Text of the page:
Blogging and writing

Blogging Sustainably

Blogging sustainably: ld" traps to avoid – flowers as background image

A blogging friend recently decided to call it quits with blogging, and it got me thinking about how important it is to keep the should monster at bay so that we can keep blogging sustainably.

Shoulds re. what to write about

You may come across articles that tell you what you should write about in order to bring in traffic, make money, etc.  If sticking to those topics works for you, great.  But the beauty of a blog is that it’s your space to write about whatever the heck you want.  Not every post you write has to appeal to all, or even most, of your readers.  You should never feel like you have to self-censor on your blog.  The more you that you’re able to be in writing, the easier it’s going to be to stick with it.

Shoulds re. how to maintain your blog

Post on your own schedule, not other people’s.  Sure, you can analyze stats and try to figure out days and times that will; bring in the most traffic.  If that’s something that makes blogging more interesting for you, do it.  If it’s the most important element of your blog, that’s probably not going to be all that sustainable.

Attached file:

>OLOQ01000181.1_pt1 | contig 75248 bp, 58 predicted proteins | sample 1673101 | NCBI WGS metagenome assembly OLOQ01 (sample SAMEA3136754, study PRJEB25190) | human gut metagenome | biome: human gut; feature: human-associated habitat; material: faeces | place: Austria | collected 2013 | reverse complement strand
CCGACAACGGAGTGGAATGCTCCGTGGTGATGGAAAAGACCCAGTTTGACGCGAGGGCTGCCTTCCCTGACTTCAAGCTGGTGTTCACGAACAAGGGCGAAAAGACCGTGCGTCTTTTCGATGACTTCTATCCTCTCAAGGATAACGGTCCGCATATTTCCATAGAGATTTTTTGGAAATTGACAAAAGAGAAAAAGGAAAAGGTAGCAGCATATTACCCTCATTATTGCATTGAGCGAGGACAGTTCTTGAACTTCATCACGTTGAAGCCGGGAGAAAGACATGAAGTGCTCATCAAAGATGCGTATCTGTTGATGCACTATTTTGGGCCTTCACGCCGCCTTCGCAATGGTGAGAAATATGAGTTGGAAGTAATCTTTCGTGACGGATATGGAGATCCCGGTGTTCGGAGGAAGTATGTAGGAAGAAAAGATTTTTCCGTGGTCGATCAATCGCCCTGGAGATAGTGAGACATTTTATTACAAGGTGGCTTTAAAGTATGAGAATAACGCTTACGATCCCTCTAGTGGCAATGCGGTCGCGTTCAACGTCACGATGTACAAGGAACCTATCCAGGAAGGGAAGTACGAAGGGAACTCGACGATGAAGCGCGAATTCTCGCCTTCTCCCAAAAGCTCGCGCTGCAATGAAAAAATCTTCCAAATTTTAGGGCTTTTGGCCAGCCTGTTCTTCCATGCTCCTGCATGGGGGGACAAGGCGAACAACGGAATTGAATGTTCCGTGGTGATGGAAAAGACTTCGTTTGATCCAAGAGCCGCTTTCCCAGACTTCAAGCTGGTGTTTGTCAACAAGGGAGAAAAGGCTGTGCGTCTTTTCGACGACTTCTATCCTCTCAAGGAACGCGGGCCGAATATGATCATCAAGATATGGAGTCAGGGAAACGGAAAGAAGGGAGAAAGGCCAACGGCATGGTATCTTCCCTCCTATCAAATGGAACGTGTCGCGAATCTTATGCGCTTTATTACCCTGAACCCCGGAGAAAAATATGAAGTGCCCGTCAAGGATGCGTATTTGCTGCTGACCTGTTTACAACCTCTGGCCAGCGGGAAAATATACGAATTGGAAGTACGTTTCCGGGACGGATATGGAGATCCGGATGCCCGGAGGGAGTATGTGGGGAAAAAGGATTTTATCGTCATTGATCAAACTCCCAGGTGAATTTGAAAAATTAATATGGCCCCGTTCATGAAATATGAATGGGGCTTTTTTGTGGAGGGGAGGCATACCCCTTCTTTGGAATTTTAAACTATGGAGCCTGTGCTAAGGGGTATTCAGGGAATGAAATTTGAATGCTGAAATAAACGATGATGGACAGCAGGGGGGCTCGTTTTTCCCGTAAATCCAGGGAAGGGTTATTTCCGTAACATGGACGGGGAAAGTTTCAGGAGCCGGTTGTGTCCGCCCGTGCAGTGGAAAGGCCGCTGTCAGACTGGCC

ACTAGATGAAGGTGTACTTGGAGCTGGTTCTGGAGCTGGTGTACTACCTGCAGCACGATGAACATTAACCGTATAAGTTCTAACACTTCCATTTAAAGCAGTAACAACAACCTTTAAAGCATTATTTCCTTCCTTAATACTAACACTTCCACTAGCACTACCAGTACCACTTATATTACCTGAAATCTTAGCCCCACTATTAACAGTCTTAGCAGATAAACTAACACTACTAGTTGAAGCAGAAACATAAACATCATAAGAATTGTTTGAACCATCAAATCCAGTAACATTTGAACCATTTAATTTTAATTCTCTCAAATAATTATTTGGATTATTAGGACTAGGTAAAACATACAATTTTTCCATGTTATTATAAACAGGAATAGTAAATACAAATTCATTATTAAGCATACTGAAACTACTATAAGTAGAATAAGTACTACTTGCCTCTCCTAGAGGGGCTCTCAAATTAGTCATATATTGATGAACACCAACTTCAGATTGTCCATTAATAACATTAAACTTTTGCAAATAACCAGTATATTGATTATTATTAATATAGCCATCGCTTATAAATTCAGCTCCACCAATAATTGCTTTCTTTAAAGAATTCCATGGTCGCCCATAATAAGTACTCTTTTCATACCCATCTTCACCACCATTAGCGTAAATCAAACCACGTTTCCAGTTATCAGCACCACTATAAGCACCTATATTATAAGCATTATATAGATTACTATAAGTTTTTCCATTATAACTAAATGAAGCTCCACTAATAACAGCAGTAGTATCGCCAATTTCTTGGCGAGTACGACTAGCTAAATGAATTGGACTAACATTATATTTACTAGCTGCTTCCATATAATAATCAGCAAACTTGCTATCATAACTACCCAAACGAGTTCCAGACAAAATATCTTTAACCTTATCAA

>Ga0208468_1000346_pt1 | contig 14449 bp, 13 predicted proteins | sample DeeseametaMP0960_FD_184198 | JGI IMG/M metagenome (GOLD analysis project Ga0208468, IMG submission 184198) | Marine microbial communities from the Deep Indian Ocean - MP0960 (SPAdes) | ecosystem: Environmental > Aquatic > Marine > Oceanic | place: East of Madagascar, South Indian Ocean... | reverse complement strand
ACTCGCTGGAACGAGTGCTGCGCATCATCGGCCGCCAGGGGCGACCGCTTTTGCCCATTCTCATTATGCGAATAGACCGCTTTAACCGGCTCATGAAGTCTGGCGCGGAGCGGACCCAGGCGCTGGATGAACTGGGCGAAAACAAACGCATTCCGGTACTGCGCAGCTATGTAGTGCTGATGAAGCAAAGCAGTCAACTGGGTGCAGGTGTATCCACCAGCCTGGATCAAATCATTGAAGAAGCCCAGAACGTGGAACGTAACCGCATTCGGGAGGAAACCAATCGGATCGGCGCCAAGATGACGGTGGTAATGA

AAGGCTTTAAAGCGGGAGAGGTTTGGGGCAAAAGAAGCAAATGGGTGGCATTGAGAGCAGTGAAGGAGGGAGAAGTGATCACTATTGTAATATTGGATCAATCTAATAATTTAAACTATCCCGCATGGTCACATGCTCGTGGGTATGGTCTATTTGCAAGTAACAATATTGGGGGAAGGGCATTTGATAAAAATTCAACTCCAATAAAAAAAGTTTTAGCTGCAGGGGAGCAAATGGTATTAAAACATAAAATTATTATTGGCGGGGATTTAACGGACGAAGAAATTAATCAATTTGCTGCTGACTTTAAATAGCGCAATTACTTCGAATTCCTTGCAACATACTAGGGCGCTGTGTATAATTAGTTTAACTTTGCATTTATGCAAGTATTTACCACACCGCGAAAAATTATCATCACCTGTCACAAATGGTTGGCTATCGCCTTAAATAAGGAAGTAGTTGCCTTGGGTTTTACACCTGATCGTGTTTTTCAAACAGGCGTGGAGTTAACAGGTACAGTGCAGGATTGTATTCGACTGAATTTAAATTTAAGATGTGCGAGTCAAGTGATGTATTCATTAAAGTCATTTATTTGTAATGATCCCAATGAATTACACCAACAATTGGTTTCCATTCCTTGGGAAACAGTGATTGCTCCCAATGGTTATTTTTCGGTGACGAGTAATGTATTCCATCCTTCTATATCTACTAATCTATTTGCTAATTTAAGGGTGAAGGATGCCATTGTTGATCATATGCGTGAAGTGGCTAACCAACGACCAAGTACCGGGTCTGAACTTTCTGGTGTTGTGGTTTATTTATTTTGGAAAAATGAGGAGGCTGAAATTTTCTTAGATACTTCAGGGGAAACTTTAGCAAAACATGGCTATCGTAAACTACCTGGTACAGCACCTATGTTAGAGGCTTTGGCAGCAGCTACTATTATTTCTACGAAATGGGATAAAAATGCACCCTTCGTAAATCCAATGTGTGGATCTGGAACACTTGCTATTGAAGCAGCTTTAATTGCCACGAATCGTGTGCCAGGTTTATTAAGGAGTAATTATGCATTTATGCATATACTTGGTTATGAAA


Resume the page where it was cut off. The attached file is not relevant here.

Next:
Having flexibility around posting frequency is likely going to be far more sustainable than having rigid expectations of yourself that are barely within reach even at the best of times.  It’s not uncommon for bloggers to express guilt about not keeping up with their posting schedule, but I promise you, you don’t have to apologize or feel bad for posting less often or not posting at all for a while.  No one is going to judge you or criticize you for that, and it doesn’t make you a bad blogger.

More technical aspects of blogging like search engine optimization (SEO), are completely optional.  I don’t mind doing basic on-page SEO because it doesn’t end up taking that much time, but I refuse to change my writing for the sake of SEO.  My SEO plugin typically tells me that my readability is crap, and I’m fine with that.  After all, it’s not who’s actually reading my posts.

Shoulds re. promotion & social media

There are assorted shoulds floating around when it comes to promoting your blog on social media.  You should have [x] number of pins per post, which you should pin on [y] number of your Pinterest boards, plus tweet each new post every [z] number of hours, drop your latest post link in [zz] number of comment threads…  It’s enough to drive anyone bonkers, in my opinion.  My own personal rule is that if it feels like a lot of work, a pain in the butt, or just plain icky, I don’t do it.

There are also plenty of people in the blogosphere that don’t use social media at all, or at least not for blog-related things.  So if you don’t want to dive into the social media deep end, feel free not to.

A healthy relationship with stats